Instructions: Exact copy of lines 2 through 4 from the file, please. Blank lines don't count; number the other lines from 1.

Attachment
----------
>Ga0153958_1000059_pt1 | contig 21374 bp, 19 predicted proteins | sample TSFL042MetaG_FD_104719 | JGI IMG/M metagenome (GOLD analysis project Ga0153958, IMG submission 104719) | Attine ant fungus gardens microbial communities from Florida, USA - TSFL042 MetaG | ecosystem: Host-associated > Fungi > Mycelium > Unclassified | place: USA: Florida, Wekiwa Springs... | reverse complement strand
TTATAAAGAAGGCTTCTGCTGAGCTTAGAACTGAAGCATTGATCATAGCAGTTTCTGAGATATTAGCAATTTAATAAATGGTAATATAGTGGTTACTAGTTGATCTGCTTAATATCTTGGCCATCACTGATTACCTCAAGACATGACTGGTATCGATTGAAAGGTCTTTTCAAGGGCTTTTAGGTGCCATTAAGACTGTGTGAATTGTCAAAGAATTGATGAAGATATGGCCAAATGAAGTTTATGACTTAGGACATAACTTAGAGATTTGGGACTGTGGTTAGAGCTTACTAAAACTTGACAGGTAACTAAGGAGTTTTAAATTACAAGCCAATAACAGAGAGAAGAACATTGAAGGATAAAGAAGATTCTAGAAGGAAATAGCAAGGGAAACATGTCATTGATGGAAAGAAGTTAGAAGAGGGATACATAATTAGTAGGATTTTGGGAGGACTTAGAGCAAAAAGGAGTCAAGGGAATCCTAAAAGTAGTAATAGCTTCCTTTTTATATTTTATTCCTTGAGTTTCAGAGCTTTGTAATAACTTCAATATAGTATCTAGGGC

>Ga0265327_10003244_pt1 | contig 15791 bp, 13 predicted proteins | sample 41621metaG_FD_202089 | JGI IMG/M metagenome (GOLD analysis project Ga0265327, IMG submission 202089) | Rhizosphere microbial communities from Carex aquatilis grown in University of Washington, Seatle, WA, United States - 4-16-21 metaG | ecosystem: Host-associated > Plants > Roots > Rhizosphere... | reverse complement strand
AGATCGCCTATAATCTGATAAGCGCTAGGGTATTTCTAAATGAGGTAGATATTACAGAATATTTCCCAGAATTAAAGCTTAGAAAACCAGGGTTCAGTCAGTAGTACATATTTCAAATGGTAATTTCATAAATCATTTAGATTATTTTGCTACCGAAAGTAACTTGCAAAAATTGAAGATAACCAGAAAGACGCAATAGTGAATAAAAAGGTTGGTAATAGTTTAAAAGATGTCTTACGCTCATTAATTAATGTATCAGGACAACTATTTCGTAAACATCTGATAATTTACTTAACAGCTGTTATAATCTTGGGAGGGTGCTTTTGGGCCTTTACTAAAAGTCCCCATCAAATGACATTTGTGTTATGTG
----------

TTATAAAGAAGGCTTCTGCTGAGCTTAGAACTGAAGCATTGATCATAGCAGTTTCTGAGATATTAGCAATTTAATAAATGGTAATATAGTGGTTACTAGTTGATCTGCTTAATATCTTGGCCATCACTGATTACCTCAAGACATGACTGGTATCGATTGAAAGGTCTTTTCAAGGGCTTTTAGGTGCCATTAAGACTGTGTGAATTGTCAAAGAATTGATGAAGATATGGCCAAATGAAGTTTATGACTTAGGACATAACTTAGAGATTTGGGACTGTGGTTAGAGCTTACTAAAACTTGACAGGTAACTAAGGAGTTTTAAATTACAAGCCAATAACAGAGAGAAGAACATTGAAGGATAAAGAAGATTCTAGAAGGAAATAGCAAGGGAAACATGTCATTGATGGAAAGAAGTTAGAAGAGGGATACATAATTAGTAGGATTTTGGGAGGACTTAGAGCAAAAAGGAGTCAAGGGAATCCTAAAAGTAGTAATAGCTTCCTTTTTATATTTTATTCCTTGAGTTTCAGAGCTTTGTAATAACTTCAATATAGTATCTAGGGC

>Ga0265327_10003244_pt1 | contig 15791 bp, 13 predicted proteins | sample 41621metaG_FD_202089 | JGI IMG/M metagenome (GOLD analysis project Ga0265327, IMG submission 202089) | Rhizosphere microbial communities from Carex aquatilis grown in University of Washington, Seatle, WA, United States - 4-16-21 metaG | ecosystem: Host-associated > Plants > Roots > Rhizosphere... | reverse complement strand
AGATCGCCTATAATCTGATAAGCGCTAGGGTATTTCTAAATGAGGTAGATATTACAGAATATTTCCCAGAATTAAAGCTTAGAAAACCAGGGTTCAGTCAGTAGTACATATTTCAAATGGTAATTTCATAAATCATTTAGATTATTTTGCTACCGAAAGTAACTTGCAAAAATTGAAGATAACCAGAAAGACGCAATAGTGAATAAAAAGGTTGGTAATAGTTTAAAAGATGTCTTACGCTCATTAATTAATGTATCAGGACAACTATTTCGTAAACATCTGATAATTTACTTAACAGCTGTTATAATCTTGGGAGGGTGCTTTTGGGCCTTTACTAAAAGTCCCCATCAAATGACATTTGTGTTATGTG